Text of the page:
Air quality advisories becoming standard practice in cities
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Correction: The original story incorrectly described the sanctions cities face if their ozone levels exceed limits under the Clean Air Act. They are not fined. The text has been corrected.
Bob Moon: Well, as Johnny Carson used to ask ‘how hot is it?’
In many U.S. cities, July was the hottest month ever recorded, and August could match it. That means you’ll see more red and orange on the weather maps — and not just signifying the temperature — but raising the alert for air quality.
From the Marketplace Sustainability Desk, Eve Troeh reports.
Eve Troeh: Here’s one down side of the extreme heat across the country. News people are running out of things to say about it.
Diane Simmons:Quahog is suffering its worst heat wave in a century.
Tom Tucker: We now go live to Ollie Williams. How are you beating the heat, Ollie?
Ollie Williams: Swimming hole!
Tucker: Thanks, Ollie.
OK, so that’s a fake newscast from the TV show Family Guy. But here’s one metric the Environmental Protection Agency says bored weather men and women should add right now: air quality alerts.
Because on hot, sunny, stagnant days, the chemicals coming out of tailpipes, power plants and factories can get trapped in the air around us, rather than floating up higher.
Kara Brooks: It’s just a very light haze that you can see.
Kara Brooks works for the City of Indianapolis. She’s describing the look of ozone: a chemical compound that protects us when it’s up high, but can make breathing hard when it’s down low. When ozone levels rise, Indianapolis, like many cities, asks people to stay inside as a precaution. And to drive less, to reduce emissions.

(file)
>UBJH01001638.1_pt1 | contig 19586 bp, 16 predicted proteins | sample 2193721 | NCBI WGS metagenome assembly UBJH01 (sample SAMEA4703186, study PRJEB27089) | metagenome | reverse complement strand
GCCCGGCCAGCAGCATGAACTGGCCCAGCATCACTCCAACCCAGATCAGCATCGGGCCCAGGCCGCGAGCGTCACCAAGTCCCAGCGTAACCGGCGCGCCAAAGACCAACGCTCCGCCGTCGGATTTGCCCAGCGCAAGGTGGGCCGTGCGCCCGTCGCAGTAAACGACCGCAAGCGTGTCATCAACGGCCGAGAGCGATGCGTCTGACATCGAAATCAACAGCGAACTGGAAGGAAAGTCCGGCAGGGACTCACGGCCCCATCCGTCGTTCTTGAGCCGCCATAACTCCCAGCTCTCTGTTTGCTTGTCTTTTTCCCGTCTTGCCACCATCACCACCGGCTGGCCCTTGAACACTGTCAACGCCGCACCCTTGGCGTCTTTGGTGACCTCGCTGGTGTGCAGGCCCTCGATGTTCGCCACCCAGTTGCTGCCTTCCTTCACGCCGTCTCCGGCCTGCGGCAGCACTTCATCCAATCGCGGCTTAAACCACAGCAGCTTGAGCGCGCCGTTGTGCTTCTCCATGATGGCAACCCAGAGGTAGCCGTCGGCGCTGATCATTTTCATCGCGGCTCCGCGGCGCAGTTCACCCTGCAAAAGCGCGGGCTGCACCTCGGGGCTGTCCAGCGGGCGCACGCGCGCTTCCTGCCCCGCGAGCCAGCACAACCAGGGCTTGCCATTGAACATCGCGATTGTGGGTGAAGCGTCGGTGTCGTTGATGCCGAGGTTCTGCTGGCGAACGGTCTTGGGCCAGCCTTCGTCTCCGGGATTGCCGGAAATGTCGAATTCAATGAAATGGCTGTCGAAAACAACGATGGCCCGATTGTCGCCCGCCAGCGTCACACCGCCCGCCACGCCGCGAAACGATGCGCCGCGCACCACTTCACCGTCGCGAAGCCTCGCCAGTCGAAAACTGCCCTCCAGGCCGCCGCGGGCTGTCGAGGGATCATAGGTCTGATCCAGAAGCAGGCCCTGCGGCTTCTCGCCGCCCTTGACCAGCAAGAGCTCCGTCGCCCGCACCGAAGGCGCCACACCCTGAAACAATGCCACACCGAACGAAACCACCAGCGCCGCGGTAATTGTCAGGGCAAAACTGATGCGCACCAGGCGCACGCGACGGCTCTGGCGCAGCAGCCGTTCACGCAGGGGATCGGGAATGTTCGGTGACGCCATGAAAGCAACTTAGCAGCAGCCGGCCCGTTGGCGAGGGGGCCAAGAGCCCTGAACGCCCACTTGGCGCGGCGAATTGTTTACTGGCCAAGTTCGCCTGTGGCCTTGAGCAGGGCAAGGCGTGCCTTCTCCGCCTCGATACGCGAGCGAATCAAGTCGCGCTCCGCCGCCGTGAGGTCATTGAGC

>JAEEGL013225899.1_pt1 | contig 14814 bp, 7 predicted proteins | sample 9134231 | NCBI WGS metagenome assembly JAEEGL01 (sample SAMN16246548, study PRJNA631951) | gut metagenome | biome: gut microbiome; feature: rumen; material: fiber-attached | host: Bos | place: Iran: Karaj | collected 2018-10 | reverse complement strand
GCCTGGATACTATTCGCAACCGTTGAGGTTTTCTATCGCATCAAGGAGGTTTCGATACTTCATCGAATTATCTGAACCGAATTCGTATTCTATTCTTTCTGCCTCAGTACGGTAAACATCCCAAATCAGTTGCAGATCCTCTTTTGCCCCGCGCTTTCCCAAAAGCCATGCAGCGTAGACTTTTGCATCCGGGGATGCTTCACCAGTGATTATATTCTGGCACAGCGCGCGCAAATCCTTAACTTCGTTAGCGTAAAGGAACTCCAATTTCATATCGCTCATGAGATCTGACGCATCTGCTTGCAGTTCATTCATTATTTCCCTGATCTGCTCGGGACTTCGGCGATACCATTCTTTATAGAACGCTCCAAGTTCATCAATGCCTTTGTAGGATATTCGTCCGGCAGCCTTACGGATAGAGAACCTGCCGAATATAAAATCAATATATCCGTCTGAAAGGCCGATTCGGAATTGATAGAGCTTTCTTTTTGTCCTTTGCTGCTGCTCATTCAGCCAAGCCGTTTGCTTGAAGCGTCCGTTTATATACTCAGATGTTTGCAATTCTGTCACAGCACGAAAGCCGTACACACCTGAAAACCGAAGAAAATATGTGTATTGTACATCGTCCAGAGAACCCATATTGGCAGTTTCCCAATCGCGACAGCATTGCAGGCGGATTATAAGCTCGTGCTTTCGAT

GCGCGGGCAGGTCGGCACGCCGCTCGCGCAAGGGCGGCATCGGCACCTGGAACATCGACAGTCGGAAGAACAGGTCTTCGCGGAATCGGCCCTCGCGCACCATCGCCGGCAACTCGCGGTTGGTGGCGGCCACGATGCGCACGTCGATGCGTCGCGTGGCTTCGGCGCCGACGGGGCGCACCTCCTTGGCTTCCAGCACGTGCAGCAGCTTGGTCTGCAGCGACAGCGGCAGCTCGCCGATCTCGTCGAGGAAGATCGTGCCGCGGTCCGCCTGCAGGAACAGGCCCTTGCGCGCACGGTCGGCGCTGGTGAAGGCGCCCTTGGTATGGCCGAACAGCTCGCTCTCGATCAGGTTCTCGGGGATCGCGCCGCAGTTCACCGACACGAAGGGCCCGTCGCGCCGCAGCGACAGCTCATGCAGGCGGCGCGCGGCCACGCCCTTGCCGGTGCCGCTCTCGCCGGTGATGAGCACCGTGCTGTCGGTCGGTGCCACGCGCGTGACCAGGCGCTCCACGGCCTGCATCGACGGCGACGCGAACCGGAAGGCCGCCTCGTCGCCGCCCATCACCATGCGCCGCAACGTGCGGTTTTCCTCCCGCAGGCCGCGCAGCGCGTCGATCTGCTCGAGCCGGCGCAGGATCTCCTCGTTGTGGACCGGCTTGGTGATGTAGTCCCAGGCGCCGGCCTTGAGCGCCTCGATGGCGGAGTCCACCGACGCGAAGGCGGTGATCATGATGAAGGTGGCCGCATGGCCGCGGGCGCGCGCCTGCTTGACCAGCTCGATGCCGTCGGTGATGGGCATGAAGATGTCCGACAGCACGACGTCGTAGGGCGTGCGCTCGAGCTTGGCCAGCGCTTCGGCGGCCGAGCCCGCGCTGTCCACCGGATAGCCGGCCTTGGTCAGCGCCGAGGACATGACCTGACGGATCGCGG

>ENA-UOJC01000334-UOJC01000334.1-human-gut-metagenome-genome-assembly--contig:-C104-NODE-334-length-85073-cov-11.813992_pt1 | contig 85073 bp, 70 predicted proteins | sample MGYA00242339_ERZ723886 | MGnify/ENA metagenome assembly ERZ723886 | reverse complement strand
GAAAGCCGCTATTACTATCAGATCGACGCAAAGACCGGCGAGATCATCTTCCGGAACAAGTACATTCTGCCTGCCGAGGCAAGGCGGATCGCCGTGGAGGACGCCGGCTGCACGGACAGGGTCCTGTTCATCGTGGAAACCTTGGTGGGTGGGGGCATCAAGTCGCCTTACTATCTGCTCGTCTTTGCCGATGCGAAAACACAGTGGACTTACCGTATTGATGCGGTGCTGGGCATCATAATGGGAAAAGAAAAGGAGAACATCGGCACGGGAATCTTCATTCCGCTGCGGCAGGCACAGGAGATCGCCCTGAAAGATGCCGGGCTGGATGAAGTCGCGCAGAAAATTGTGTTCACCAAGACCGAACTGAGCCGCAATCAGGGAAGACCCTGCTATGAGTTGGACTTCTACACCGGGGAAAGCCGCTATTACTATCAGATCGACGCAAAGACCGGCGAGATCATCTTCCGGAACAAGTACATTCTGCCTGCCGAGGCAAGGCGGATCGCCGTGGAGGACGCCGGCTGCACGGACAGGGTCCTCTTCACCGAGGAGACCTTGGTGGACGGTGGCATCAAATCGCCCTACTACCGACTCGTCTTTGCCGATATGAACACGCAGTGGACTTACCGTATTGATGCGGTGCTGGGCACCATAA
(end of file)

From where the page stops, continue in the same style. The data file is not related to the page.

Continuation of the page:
BROOKS: Avoid rush hour traffic, use public transportations, avoid idling is possible, walk to lunch rather than drive, ride your bike.
Brooks says the voluntary Ozone Alert program is in the city’s best interest. Under the Clean Air Act, the Environmental Protection Agency has to measure ozone levels. If cities go too high for a few years in a row, they can face mandatory pollution cuts.
Jonathan Levy at the Boston University School of Public Health says heat makes it difficult to promote health and cut pollution.
Jonathan Levy: Recommending that people spend more time in air-conditioned settings — obviously the electricity has to come from somewhere. That could be power plants, and that could increase those emissions.
If summers stay this hot in coming years, ozone pollution will rise on its own. That means cities will have a harder time meeting environmental standards. One more headache in a heat wave.
I’m Eve Troeh for Marketplace.
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